surface fuels (this study) and tree mortality (Ganey & Vojta,
2011) suggests that the outcome of this interplay also will ex-
hibit high spatial variability across the landscape.
Climate change has been implicated in recent large-scale tree
mortality events throughout the world (Allen et al., 2010), and
studies in the southwestern US have documented increases in
CWD levels due to climate-related disturbances such as bark
beetle outbreaks and wildfire (Hoffman et al., 2011; Stevens-
Rumann et al., 2012). This study extends those findings by
documenting rapid climate-driven increases in log populations
across the general landscape, including areas not subject to bark
beetle outbreaks and wildfire. These findings suggest that
managers should plan for increased fuel loads where climate
models predict increasing warmth and aridity.
We thank J. Jenness, G. Martinez, M. Stoddard, B. Stroh-
meyer, R. White, and especially A. and J. Iníguez for their as-
sistance in establishing plots, and D. and N. Ganey for assis-
tance with sampling plots. For assistance with initial plot selec-
tion, we thank J. Ellenwood, B. Higgins, K. Menasco, C. Nel-
son, G. Sheppard (Kaibab National Forest), and C. Beyerhelm,
A. Brown, H. Green, T. Randall-Parker, C. Taylor, and M.
Whitney (Coconino National Forest). L. S. Baggett provided
general advice on statistical analyses, and L. S. Baggett and A.
Casas conducted the ANU tests described in the text. Com-
ments by J. Iníguez, C. H. Sieg, and an anonymous reviewer
improved earlier versions of this paper.
Allen, C. D., Macalady, A. K., Chenchouni, H., Bachelet, D., McDow-
ell, N., Vennetier, M., Kitzberger, T., Rigling, A., Breshears, D. D.,
Hogg, E. H., Gonzalez, P., Fensham, R., Zhang, Z., Castro, J., Demi-
dova, N., Lim, J.-H., Allard, G., Running, S. W., Semerci, A., &
Cobb, N. (2010). A global overview of drought and heat-induced tree
mortality reveals emerging climate change risks for forests. Forest
Ecology and Management, 259, 660-684.
Block, W. M., Ganey, J. L., Scott, P. E., & King, R. M. (2005). Prey
ecology of the Mexican spotted owl in ponderosa pine-Gambel oak
forests of northern Arizona. Journal of Wildlife Management, 69,
Block, W. M., Russell, R. E., & Ganey, J. L. (2011). Occupancy and
habitat associations of four species of sciurids in northern Arizona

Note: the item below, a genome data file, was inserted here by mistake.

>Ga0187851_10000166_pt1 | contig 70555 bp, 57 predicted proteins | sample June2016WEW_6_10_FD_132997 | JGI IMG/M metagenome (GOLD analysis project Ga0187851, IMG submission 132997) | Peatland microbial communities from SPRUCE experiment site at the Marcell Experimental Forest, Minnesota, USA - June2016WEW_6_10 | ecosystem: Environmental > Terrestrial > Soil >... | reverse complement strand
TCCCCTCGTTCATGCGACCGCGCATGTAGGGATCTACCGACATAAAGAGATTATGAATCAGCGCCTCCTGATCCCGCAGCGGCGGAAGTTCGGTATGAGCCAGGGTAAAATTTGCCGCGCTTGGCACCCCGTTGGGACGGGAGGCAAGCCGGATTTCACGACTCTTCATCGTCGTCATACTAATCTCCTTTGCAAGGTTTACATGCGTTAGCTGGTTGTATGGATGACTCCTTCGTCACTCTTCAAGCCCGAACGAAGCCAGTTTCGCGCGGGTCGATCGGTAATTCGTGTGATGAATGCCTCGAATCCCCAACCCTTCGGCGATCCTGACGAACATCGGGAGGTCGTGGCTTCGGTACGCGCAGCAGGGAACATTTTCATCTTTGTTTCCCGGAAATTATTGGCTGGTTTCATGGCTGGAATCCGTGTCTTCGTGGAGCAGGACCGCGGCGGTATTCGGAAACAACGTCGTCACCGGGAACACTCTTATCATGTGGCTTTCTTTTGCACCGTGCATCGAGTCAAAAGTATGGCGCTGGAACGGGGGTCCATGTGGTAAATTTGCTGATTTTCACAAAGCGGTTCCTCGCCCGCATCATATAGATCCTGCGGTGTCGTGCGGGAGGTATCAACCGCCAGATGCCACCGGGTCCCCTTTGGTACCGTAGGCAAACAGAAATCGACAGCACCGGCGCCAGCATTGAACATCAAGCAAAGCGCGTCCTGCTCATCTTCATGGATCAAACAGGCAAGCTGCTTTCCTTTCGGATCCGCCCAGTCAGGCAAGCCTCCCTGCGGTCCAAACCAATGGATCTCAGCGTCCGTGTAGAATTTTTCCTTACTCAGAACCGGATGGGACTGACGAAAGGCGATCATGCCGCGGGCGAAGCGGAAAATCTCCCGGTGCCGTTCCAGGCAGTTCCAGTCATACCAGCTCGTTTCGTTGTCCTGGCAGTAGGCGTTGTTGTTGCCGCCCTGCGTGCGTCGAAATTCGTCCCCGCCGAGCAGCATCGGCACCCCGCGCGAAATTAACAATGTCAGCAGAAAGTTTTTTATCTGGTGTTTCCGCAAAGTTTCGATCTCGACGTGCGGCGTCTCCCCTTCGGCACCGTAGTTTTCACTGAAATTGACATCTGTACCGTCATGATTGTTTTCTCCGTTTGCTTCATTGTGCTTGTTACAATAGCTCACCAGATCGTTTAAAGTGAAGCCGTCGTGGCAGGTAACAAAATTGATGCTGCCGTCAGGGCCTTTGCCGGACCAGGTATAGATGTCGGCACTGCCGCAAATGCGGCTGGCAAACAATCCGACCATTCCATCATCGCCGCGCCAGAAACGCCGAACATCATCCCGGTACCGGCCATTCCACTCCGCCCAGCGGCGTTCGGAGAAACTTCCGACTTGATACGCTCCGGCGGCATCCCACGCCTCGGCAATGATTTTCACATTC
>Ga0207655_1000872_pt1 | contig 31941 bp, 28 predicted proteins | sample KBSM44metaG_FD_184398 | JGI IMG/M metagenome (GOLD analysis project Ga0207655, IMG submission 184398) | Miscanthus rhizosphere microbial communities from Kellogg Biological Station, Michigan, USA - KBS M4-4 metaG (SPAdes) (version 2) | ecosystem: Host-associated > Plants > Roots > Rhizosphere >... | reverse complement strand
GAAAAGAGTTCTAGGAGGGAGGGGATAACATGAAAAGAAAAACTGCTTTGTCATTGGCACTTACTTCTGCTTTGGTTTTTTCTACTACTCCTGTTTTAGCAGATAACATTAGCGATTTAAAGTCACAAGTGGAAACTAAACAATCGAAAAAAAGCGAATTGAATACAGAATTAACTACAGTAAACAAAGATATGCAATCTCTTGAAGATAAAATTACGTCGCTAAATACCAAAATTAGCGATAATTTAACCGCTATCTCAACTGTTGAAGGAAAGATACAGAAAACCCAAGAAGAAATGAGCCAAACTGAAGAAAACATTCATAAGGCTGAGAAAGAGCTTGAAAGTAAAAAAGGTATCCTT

ponderosa pine—Gambel oak forest. Southwestern Naturalist, 56,
193-203. doi:10.1894/F08-JKF-13.1
Breshears, D. D., Cobb, N. S., Rich, P. M., Price, K. P., Allen, C. D.,
Balice, R. G., Rommé, W. H., Kastens, J. H., Floyd, M. L., Belknap,
J., Anderson, J. J., Myers, O. B., & Meyer, C. W. (2005). Regional
vegetation die-off in response to global-change-type drought. Pro-
ceedings of the National Academy of Sciences USA, 102, 15144-
15148. doi:10.1073/pnas.0505734102
Brewer, D. (2008). Managing coarse woody debris in fire-adapted
southwestern forests. Working Papers in Southwestern Ponderosa
Pine Forest Restoration, no. 21. Flagstaff, AZ: Northern Arizona
Brown, J. K., Reinhardt, E. D., & Kramer, K. A. (2003). Coarse woody
debris: Managing benefits and fire hazard in the recovering forest.
USDA Forest Service General Technical Report RMRS-GTR-105.
Bull, E. L., Parks, C. G., & Torgersen, T. R. (1997). Trees and logs
important to wildlife in the interior Columbia River Basin. USDA
Forest Service General Technical Report PNW-GTR-391.
Butler, J., Alexander, K., & Green, T. (2002). Decaying wood: An
overview of its status and ecology in the United Kingdom and Conti-
nental Europe. In: USDA Forest Service General Technical Report
PSW-GTR-181. Albany, CA: Pacific Southwest Research Station.
Coakley, C. W., & Heise, M. A. (1996). Versions of the sign test in the
presence of ties. Biometrics, 52, 1242-1251. doi:10.2307/2532840
Conover, W. J. (1999). Practical nonparametric statistics (3rd ed.).
New York, NY: John Wiley & Sons.
Converse, S. J., White, G. C., & Block, W. M. (2006). Small mammal